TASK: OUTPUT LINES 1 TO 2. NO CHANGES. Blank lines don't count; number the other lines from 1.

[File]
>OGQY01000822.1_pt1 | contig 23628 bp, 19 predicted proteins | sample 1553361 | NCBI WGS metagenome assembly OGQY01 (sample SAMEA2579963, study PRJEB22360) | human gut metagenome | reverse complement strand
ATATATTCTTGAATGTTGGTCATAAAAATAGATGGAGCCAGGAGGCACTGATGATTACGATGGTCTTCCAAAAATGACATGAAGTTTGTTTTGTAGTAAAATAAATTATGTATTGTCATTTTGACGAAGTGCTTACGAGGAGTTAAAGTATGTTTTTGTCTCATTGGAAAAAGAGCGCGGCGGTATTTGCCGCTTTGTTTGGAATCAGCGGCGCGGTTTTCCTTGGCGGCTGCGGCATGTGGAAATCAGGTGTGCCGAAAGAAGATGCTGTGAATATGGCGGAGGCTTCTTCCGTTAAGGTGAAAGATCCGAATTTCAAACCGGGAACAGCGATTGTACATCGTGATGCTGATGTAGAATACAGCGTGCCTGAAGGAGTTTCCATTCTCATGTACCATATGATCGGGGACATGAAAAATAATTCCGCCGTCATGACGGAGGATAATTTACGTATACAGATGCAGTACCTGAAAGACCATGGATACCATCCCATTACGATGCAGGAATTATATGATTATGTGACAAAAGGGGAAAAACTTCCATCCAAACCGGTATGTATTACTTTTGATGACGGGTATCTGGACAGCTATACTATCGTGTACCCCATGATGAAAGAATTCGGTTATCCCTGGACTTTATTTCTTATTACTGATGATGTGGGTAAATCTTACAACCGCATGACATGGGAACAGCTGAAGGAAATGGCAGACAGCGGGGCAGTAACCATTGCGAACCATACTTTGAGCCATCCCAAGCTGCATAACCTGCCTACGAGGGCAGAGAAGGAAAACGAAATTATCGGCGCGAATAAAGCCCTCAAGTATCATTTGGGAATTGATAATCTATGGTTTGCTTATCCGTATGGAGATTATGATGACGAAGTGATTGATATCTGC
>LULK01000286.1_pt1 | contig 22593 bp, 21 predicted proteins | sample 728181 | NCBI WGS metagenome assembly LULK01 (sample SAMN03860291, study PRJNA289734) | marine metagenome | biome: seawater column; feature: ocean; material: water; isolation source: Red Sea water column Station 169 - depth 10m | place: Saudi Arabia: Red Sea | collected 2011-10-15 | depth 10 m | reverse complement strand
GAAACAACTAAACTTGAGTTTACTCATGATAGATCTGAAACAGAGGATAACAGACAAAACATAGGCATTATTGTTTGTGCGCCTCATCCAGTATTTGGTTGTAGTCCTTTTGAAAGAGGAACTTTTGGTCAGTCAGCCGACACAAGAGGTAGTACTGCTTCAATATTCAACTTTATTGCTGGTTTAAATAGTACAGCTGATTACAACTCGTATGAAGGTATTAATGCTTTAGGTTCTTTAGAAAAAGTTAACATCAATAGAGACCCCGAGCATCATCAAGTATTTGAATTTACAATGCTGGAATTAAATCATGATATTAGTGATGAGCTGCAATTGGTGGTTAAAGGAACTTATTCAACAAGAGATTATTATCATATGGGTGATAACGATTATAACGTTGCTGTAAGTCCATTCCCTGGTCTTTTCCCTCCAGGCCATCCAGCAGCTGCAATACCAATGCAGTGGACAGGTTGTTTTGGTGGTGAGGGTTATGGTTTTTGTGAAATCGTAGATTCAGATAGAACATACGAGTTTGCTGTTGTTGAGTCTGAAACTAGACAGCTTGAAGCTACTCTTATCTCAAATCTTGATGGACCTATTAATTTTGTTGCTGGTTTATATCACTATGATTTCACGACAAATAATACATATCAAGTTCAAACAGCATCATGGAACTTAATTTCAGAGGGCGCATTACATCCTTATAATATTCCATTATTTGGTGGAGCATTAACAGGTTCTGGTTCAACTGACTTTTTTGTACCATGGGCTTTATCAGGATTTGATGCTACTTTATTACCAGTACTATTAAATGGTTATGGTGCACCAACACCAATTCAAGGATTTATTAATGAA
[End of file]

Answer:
>OGQY01000822.1_pt1 | contig 23628 bp, 19 predicted proteins | sample 1553361 | NCBI WGS metagenome assembly OGQY01 (sample SAMEA2579963, study PRJEB22360) | human gut metagenome | reverse complement strand
ATATATTCTTGAATGTTGGTCATAAAAATAGATGGAGCCAGGAGGCACTGATGATTACGATGGTCTTCCAAAAATGACATGAAGTTTGTTTTGTAGTAAAATAAATTATGTATTGTCATTTTGACGAAGTGCTTACGAGGAGTTAAAGTATGTTTTTGTCTCATTGGAAAAAGAGCGCGGCGGTATTTGCCGCTTTGTTTGGAATCAGCGGCGCGGTTTTCCTTGGCGGCTGCGGCATGTGGAAATCAGGTGTGCCGAAAGAAGATGCTGTGAATATGGCGGAGGCTTCTTCCGTTAAGGTGAAAGATCCGAATTTCAAACCGGGAACAGCGATTGTACATCGTGATGCTGATGTAGAATACAGCGTGCCTGAAGGAGTTTCCATTCTCATGTACCATATGATCGGGGACATGAAAAATAATTCCGCCGTCATGACGGAGGATAATTTACGTATACAGATGCAGTACCTGAAAGACCATGGATACCATCCCATTACGATGCAGGAATTATATGATTATGTGACAAAAGGGGAAAAACTTCCATCCAAACCGGTATGTATTACTTTTGATGACGGGTATCTGGACAGCTATACTATCGTGTACCCCATGATGAAAGAATTCGGTTATCCCTGGACTTTATTTCTTATTACTGATGATGTGGGTAAATCTTACAACCGCATGACATGGGAACAGCTGAAGGAAATGGCAGACAGCGGGGCAGTAACCATTGCGAACCATACTTTGAGCCATCCCAAGCTGCATAACCTGCCTACGAGGGCAGAGAAGGAAAACGAAATTATCGGCGCGAATAAAGCCCTCAAGTATCATTTGGGAATTGATAATCTATGGTTTGCTTATCCGTATGGAGATTATGATGACGAAGTGATTGATATCTGC